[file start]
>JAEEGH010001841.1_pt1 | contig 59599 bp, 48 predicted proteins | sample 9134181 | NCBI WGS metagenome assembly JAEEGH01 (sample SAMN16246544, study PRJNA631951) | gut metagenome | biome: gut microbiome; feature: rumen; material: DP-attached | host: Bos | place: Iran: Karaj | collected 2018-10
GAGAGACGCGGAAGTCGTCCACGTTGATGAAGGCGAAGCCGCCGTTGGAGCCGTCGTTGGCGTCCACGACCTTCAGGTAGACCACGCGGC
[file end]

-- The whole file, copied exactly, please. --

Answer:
>JAEEGH010001841.1_pt1 | contig 59599 bp, 48 predicted proteins | sample 9134181 | NCBI WGS metagenome assembly JAEEGH01 (sample SAMN16246544, study PRJNA631951) | gut metagenome | biome: gut microbiome; feature: rumen; material: DP-attached | host: Bos | place: Iran: Karaj | collected 2018-10
GAGAGACGCGGAAGTCGTCCACGTTGATGAAGGCGAAGCCGCCGTTGGAGCCGTCGTTGGCGTCCACGACCTTCAGGTAGACCACGCGGC